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Greenspring (GRSPX) and James Balanced: Golden Rainbow (GLRBX)

edited July 2012 in Fund Discussions
i own both funds and i am not pleased with performance. would like some opinions on keeping them or replacing them with better funds. please note i am risk adverse.

Comments

  • They are both pretty good conservative style balanced funds. I know GRSPX uses small cap stocks on the equity side so that may be hindering it's short term performance. Small stocks have not done as well as large cap over the last year. A quick look in M* shows GLRBX is a similar fund using smaller stocks and uses a lot of conservative treasuries on the bond side.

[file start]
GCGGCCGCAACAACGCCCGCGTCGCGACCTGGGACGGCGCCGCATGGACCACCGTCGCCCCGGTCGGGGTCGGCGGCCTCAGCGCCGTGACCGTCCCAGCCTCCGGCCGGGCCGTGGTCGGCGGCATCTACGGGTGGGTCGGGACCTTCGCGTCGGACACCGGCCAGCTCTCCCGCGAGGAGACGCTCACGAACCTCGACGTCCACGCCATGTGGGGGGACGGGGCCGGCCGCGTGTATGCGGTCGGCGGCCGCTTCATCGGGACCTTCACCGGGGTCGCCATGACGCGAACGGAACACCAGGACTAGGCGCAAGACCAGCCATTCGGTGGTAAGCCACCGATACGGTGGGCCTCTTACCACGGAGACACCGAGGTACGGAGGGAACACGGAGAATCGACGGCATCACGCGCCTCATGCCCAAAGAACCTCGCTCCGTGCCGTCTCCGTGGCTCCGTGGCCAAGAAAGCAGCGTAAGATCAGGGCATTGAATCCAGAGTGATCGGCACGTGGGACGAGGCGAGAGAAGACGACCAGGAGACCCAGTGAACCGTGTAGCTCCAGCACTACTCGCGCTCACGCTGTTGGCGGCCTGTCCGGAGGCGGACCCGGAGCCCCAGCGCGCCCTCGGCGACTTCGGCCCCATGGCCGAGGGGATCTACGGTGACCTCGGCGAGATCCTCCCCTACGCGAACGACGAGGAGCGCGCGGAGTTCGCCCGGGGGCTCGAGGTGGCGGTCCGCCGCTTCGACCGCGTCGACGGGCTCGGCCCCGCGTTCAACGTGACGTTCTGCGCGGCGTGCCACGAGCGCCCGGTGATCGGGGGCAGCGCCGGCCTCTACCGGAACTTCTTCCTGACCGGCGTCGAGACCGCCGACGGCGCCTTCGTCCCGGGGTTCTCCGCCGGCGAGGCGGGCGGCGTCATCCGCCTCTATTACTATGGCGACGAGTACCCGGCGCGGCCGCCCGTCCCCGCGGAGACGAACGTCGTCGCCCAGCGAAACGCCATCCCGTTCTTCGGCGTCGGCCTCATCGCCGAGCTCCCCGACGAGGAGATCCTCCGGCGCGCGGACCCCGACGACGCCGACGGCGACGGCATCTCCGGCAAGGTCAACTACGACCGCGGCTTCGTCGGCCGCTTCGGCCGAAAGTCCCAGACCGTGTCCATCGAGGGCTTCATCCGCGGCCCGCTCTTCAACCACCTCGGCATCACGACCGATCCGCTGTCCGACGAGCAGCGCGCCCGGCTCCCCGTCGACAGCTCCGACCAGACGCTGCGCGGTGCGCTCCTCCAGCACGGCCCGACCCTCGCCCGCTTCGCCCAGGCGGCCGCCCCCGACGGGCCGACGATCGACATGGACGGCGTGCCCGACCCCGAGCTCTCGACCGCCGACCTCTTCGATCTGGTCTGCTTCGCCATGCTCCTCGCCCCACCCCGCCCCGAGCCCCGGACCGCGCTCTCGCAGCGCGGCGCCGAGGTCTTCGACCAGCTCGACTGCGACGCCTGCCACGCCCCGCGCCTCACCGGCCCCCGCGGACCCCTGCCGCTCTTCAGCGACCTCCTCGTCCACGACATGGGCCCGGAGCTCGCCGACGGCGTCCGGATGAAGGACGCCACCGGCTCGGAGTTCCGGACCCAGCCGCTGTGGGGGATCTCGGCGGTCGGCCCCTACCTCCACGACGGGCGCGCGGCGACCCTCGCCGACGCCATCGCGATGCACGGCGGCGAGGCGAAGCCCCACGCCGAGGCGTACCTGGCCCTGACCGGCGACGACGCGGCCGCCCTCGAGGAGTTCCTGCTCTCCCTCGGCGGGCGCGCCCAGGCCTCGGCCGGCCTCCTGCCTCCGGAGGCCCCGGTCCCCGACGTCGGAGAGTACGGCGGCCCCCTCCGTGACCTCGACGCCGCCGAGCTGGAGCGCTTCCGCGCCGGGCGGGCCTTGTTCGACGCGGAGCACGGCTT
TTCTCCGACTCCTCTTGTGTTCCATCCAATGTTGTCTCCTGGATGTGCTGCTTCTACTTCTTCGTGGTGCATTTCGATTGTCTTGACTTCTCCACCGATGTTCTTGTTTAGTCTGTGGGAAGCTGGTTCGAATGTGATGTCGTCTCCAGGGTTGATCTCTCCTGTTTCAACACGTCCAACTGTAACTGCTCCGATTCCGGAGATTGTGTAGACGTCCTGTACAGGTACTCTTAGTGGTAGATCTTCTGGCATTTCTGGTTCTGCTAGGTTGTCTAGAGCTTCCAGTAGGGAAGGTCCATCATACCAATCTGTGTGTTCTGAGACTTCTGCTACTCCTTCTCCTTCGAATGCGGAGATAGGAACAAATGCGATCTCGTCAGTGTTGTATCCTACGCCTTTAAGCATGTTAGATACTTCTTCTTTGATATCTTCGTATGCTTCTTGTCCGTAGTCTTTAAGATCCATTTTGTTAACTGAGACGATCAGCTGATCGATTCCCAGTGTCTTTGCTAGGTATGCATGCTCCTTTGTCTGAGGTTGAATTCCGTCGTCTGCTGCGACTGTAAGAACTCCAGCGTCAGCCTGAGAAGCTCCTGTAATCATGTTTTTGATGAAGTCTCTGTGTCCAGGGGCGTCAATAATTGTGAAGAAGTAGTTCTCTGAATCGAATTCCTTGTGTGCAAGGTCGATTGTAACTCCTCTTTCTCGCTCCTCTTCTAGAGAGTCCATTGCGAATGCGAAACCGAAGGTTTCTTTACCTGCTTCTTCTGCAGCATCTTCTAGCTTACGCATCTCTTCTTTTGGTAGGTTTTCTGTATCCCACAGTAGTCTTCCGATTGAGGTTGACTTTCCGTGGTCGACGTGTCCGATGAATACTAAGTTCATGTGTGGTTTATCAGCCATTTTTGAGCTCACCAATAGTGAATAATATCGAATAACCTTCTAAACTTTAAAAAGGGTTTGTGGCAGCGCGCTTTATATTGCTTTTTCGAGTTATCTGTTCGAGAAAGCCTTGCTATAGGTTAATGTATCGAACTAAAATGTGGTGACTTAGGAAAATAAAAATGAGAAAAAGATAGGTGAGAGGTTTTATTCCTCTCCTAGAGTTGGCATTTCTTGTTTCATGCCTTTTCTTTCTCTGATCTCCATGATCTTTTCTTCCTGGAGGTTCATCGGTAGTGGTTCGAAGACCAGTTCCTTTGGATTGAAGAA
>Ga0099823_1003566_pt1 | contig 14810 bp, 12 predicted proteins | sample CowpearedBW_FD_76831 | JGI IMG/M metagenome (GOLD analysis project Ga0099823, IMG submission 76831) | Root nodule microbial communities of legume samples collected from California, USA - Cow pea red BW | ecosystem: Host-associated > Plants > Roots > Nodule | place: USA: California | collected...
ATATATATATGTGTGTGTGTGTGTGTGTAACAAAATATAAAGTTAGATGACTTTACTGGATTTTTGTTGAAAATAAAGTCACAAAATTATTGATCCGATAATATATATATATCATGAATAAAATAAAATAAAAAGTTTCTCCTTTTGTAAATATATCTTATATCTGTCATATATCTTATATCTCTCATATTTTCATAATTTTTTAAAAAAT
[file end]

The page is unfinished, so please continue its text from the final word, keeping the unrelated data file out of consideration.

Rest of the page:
I guess it all depends on why you have them in your portfolio. What were your expectations when you bought them? They will hold up better then most in bear markets but aren't going to be high fliers in bull markets either. They are meant to do well through longer term market cycles - buy and hold.

    Keep, sell, that's up to you. They are similar type funds and both have shown to be good conservative long term holding. Their style may just be out of favor right now. You say you are risk adverse, so these are your type of funds. If you like balanced funds, maybe you could trade one of them for a large cap balanced fund for more diversity, OAKBX, FPACX.
  • edited July 2012